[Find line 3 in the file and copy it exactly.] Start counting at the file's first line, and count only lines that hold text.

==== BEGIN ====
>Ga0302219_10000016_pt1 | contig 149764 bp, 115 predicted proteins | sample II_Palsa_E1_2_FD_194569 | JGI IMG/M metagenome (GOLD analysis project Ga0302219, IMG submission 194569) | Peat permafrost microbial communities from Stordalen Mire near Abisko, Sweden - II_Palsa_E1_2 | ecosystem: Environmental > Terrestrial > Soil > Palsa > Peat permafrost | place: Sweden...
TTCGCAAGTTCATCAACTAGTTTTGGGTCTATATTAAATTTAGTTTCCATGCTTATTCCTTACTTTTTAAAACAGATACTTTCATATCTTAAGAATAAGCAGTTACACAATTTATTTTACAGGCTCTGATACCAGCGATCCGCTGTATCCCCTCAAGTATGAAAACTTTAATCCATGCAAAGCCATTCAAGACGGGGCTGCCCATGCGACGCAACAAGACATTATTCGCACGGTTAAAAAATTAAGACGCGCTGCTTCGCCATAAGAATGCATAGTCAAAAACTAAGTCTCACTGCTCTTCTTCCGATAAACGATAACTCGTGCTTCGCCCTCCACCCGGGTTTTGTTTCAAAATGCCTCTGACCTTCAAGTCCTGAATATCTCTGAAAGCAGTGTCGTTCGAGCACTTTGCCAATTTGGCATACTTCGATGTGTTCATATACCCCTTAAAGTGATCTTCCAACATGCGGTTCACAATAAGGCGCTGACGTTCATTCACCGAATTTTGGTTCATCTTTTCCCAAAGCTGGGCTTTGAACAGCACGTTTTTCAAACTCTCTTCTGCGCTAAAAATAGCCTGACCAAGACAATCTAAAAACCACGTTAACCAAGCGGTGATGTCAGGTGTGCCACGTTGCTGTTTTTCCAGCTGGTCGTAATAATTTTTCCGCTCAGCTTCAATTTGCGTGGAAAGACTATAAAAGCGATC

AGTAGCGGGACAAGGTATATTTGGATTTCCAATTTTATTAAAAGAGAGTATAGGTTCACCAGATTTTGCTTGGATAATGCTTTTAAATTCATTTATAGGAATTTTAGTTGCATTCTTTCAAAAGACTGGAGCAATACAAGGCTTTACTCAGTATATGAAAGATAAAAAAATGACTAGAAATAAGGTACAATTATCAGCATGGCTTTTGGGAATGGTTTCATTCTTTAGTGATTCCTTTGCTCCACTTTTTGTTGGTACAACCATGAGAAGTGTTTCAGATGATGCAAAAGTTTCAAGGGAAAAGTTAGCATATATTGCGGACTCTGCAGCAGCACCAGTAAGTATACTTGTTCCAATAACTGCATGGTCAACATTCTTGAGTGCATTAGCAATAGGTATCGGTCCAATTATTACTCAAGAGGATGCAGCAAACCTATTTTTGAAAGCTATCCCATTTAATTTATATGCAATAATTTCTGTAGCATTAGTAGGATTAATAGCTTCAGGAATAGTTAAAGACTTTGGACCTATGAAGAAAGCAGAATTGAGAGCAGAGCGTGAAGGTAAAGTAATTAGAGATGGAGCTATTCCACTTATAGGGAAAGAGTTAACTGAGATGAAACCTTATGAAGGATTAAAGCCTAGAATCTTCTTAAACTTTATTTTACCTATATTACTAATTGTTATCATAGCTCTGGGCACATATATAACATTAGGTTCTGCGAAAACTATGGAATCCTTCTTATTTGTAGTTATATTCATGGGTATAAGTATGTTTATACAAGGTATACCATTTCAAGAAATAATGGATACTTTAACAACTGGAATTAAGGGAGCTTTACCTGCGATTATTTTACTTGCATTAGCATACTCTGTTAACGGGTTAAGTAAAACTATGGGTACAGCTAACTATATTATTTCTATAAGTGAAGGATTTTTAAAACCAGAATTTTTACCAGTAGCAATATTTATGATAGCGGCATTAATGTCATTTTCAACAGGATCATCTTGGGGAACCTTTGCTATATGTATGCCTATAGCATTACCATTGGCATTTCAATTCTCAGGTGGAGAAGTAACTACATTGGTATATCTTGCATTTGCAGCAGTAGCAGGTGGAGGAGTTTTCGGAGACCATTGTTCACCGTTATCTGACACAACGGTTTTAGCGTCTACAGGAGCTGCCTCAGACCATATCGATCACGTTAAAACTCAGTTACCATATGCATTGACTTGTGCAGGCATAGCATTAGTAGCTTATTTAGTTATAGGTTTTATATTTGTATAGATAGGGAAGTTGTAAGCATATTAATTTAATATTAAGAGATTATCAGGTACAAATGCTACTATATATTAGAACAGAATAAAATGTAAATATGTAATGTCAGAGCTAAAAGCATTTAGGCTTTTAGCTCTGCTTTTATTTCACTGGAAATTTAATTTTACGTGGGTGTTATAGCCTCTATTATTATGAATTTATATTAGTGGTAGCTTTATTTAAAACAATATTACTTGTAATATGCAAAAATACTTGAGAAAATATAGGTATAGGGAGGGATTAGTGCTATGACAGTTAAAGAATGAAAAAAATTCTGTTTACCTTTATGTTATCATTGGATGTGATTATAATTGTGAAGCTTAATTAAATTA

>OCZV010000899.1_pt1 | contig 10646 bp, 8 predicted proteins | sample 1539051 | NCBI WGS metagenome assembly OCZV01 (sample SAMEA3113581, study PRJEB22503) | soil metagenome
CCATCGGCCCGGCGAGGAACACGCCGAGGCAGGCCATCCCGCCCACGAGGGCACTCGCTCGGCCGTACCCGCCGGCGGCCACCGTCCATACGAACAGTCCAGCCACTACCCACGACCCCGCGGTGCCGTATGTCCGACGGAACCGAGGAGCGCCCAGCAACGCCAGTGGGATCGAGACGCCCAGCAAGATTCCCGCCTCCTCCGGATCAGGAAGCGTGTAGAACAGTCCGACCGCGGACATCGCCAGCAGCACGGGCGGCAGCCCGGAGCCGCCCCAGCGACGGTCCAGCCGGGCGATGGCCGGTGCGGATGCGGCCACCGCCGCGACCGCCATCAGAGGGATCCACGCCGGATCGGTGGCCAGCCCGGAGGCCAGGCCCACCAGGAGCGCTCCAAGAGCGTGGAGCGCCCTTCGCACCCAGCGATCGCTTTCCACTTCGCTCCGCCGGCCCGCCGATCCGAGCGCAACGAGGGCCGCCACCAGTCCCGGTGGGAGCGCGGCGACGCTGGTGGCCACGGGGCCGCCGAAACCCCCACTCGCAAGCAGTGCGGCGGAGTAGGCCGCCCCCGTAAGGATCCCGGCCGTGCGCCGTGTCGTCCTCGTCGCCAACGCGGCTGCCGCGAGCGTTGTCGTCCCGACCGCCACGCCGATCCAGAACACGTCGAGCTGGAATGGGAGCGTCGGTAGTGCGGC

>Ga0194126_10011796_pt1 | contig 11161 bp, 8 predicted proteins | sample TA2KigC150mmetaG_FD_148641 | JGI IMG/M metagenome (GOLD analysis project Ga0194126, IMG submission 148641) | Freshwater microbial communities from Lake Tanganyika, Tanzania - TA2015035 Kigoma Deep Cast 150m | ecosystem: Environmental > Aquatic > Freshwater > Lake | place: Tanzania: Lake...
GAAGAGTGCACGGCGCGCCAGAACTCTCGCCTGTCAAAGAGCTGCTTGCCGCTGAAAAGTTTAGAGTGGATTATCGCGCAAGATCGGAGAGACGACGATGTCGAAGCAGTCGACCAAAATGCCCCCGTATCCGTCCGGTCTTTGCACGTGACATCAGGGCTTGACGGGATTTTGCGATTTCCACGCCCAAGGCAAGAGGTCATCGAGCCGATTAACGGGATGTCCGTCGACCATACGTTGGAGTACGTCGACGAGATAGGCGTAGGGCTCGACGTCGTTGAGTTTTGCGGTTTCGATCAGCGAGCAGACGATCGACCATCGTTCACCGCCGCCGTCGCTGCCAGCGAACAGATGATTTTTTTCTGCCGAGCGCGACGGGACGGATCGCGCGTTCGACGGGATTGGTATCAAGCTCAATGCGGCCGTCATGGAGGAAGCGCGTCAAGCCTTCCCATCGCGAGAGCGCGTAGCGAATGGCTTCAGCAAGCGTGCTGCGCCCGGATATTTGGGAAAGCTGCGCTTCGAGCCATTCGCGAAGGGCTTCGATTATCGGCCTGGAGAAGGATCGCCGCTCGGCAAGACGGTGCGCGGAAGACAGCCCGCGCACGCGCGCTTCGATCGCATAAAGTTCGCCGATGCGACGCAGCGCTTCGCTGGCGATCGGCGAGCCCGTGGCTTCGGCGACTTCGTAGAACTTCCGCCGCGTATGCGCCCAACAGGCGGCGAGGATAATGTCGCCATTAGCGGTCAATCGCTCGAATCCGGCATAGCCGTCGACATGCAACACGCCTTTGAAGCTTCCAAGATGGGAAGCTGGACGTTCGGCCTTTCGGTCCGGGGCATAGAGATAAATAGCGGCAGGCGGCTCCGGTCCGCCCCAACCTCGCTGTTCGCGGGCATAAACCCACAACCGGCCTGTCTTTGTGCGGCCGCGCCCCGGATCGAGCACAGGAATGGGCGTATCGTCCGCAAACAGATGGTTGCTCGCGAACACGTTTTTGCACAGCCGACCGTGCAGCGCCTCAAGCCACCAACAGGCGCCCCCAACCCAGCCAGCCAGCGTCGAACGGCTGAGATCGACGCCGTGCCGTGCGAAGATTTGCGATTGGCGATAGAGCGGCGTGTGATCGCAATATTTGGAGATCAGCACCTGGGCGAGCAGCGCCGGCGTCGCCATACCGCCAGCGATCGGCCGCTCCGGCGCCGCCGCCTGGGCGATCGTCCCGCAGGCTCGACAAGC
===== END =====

AGTAGCGGGACAAGGTATATTTGGATTTCCAATTTTATTAAAAGAGAGTATAGGTTCACCAGATTTTGCTTGGATAATGCTTTTAAATTCATTTATAGGAATTTTAGTTGCATTCTTTCAAAAGACTGGAGCAATACAAGGCTTTACTCAGTATATGAAAGATAAAAAAATGACTAGAAATAAGGTACAATTATCAGCATGGCTTTTGGGAATGGTTTCATTCTTTAGTGATTCCTTTGCTCCACTTTTTGTTGGTACAACCATGAGAAGTGTTTCAGATGATGCAAAAGTTTCAAGGGAAAAGTTAGCATATATTGCGGACTCTGCAGCAGCACCAGTAAGTATACTTGTTCCAATAACTGCATGGTCAACATTCTTGAGTGCATTAGCAATAGGTATCGGTCCAATTATTACTCAAGAGGATGCAGCAAACCTATTTTTGAAAGCTATCCCATTTAATTTATATGCAATAATTTCTGTAGCATTAGTAGGATTAATAGCTTCAGGAATAGTTAAAGACTTTGGACCTATGAAGAAAGCAGAATTGAGAGCAGAGCGTGAAGGTAAAGTAATTAGAGATGGAGCTATTCCACTTATAGGGAAAGAGTTAACTGAGATGAAACCTTATGAAGGATTAAAGCCTAGAATCTTCTTAAACTTTATTTTACCTATATTACTAATTGTTATCATAGCTCTGGGCACATATATAACATTAGGTTCTGCGAAAACTATGGAATCCTTCTTATTTGTAGTTATATTCATGGGTATAAGTATGTTTATACAAGGTATACCATTTCAAGAAATAATGGATACTTTAACAACTGGAATTAAGGGAGCTTTACCTGCGATTATTTTACTTGCATTAGCATACTCTGTTAACGGGTTAAGTAAAACTATGGGTACAGCTAACTATATTATTTCTATAAGTGAAGGATTTTTAAAACCAGAATTTTTACCAGTAGCAATATTTATGATAGCGGCATTAATGTCATTTTCAACAGGATCATCTTGGGGAACCTTTGCTATATGTATGCCTATAGCATTACCATTGGCATTTCAATTCTCAGGTGGAGAAGTAACTACATTGGTATATCTTGCATTTGCAGCAGTAGCAGGTGGAGGAGTTTTCGGAGACCATTGTTCACCGTTATCTGACACAACGGTTTTAGCGTCTACAGGAGCTGCCTCAGACCATATCGATCACGTTAAAACTCAGTTACCATATGCATTGACTTGTGCAGGCATAGCATTAGTAGCTTATTTAGTTATAGGTTTTATATTTGTATAGATAGGGAAGTTGTAAGCATATTAATTTAATATTAAGAGATTATCAGGTACAAATGCTACTATATATTAGAACAGAATAAAATGTAAATATGTAATGTCAGAGCTAAAAGCATTTAGGCTTTTAGCTCTGCTTTTATTTCACTGGAAATTTAATTTTACGTGGGTGTTATAGCCTCTATTATTATGAATTTATATTAGTGGTAGCTTTATTTAAAACAATATTACTTGTAATATGCAAAAATACTTGAGAAAATATAGGTATAGGGAGGGATTAGTGCTATGACAGTTAAAGAATGAAAAAAATTCTGTTTACCTTTATGTTATCATTGGATGTGATTATAATTGTGAAGCTTAATTAAATTA